The blue jay (Cyanocitta cristata) is from the Passeriformes which means perching birds. Most of the birds in this order are small in size, but they have a larger learning ability than most birds. Passerine birds are divided into two sub orders: the suboscines and the oscines. The Oscines are capable of complex song and are considered true song birds. The blue jay lives in yards, gardens, woods, and parks; and prefers Oak trees or beech trees. Also all Blue Jays have strong black bills used for cracking nuts, and acorns and for Eating corn, grains and seeds. They also eat insect such as beetles, grasshoppers, and caterpillars. Blue Jays have three toed feet which are good for wrapping around tree branches.
The Blue Jay occurs from southern Canada through the eastern and central USA south to Florida and northeastern Texas. The western edge of the range stops where the arid pine forest and scrub habitat of the closely related Steller's Jay (C. stelleri) begins. Recently, the range of the Blue Jay has extended northwestwards so that it is now a rare but regularly-seen winter visitor along the northern US and southern Canadian Pacific Coast, and some stray birds may even occur in California nowadays. As the two species' ranges now overlap, it sometimes hybridize with Steller's Jay.
Namely the northernmost subspecies C. c. bromia is migratory, subject to necessity. It may withdraw several hundred kilometers south in the northernmost parts of its range, but even northern birds do not necessarily move south, particularly in mild years with plentiful winter food. It migrates during the daytime, in loose flocks of 5 to 250 birds.
Four subspecies are generally accepted, though the variation within this species is rather subtle and essentially clinal. No firm boundaries can be drawn between the inland subspecies. The ranges of the coastal races are better delimited.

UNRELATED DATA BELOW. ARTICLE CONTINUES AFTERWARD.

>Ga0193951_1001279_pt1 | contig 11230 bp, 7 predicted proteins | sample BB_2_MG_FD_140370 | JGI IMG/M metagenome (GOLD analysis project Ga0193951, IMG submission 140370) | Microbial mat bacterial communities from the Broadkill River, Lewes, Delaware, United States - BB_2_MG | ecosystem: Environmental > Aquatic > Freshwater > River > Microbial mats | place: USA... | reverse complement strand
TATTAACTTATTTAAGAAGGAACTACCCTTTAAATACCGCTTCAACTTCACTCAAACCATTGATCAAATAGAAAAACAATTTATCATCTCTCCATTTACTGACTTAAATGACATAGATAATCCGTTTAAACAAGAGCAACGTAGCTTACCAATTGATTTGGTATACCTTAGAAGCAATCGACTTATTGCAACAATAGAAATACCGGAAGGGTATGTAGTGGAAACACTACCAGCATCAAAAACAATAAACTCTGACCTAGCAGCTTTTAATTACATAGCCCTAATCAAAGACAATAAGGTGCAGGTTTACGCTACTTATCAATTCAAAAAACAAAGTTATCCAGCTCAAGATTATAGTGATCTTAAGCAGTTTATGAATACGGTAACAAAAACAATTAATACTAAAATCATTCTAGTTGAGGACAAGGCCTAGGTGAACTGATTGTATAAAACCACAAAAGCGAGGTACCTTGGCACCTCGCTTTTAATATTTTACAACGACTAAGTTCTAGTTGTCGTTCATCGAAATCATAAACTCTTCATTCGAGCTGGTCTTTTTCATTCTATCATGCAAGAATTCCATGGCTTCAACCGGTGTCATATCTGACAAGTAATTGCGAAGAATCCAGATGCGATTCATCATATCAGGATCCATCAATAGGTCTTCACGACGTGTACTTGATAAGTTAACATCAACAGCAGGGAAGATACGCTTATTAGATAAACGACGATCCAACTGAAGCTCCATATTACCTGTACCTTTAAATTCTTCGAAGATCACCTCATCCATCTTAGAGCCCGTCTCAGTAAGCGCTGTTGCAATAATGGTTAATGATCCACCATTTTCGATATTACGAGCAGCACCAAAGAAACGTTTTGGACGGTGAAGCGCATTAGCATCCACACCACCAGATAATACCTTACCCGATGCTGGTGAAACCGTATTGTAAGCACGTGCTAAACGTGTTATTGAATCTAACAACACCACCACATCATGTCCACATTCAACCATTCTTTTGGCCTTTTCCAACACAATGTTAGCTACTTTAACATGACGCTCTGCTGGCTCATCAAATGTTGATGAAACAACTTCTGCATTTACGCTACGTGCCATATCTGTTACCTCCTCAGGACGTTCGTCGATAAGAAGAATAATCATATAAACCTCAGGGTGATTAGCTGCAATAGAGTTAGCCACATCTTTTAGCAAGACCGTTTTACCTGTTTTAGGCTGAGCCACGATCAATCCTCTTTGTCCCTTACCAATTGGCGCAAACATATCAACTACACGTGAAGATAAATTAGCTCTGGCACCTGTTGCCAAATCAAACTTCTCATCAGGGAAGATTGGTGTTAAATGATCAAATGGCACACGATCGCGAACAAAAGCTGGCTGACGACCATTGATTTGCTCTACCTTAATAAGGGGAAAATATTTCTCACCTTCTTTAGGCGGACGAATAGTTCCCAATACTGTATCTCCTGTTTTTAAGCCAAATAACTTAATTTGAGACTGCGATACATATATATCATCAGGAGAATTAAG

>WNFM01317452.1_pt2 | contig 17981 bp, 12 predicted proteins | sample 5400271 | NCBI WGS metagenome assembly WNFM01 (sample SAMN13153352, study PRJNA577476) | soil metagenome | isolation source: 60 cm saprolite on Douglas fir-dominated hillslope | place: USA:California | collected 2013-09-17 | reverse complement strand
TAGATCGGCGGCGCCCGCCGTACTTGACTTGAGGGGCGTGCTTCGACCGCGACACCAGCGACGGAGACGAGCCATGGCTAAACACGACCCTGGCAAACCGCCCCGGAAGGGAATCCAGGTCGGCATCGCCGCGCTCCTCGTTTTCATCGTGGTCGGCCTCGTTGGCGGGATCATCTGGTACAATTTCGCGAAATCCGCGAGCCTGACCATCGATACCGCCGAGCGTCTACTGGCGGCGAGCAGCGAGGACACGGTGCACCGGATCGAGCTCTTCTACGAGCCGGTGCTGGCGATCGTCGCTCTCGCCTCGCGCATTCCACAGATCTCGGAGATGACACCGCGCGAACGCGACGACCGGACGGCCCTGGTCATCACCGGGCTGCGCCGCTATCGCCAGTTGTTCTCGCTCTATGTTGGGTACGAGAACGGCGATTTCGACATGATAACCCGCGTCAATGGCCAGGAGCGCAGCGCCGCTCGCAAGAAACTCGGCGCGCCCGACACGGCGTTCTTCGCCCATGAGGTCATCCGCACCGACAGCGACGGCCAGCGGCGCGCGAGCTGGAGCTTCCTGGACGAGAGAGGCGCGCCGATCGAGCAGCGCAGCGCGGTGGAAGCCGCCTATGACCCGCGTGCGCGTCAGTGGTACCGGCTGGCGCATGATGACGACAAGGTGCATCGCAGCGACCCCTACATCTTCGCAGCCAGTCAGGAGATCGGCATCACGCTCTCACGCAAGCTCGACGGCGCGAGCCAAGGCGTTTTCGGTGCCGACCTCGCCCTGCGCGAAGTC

- Cyanocitta cristata bromia – Northern Blue Jay
- Cyanocitta cristata cristata – Coastal Blue Jay
- Coastal USA from North Carolina to Texas, except southern Florida. Mid-sized and very intensely blue.
- Cyanocitta cristata cyanotephra – Interior Blue Jay
- Inland USA, intergrading with C. c. bromia to the north. Mid-sized, quite dark blue on mantle contrasting cleanly with very white underside.
- Cyanocitta cristata semplei – Florida Blue Jay
- Southern Florida. The smallest subspecies, much like C. c. bromia in colour.
C. c. bromia standing alert, Ontario (Canada).
The Blue Jay occupies a variety of habitats within its large range, from the pine woods of Florida to the spruce- fir forests of northern Ontario. It is less abundant in denser forests, preferring mixed woodlands with oaks and beeches. It has expertly adapted to human activity, occurring in parks and residential areas, and can adapt to wholesale deforestation with relative ease if human activity creates other means for the jays to get by.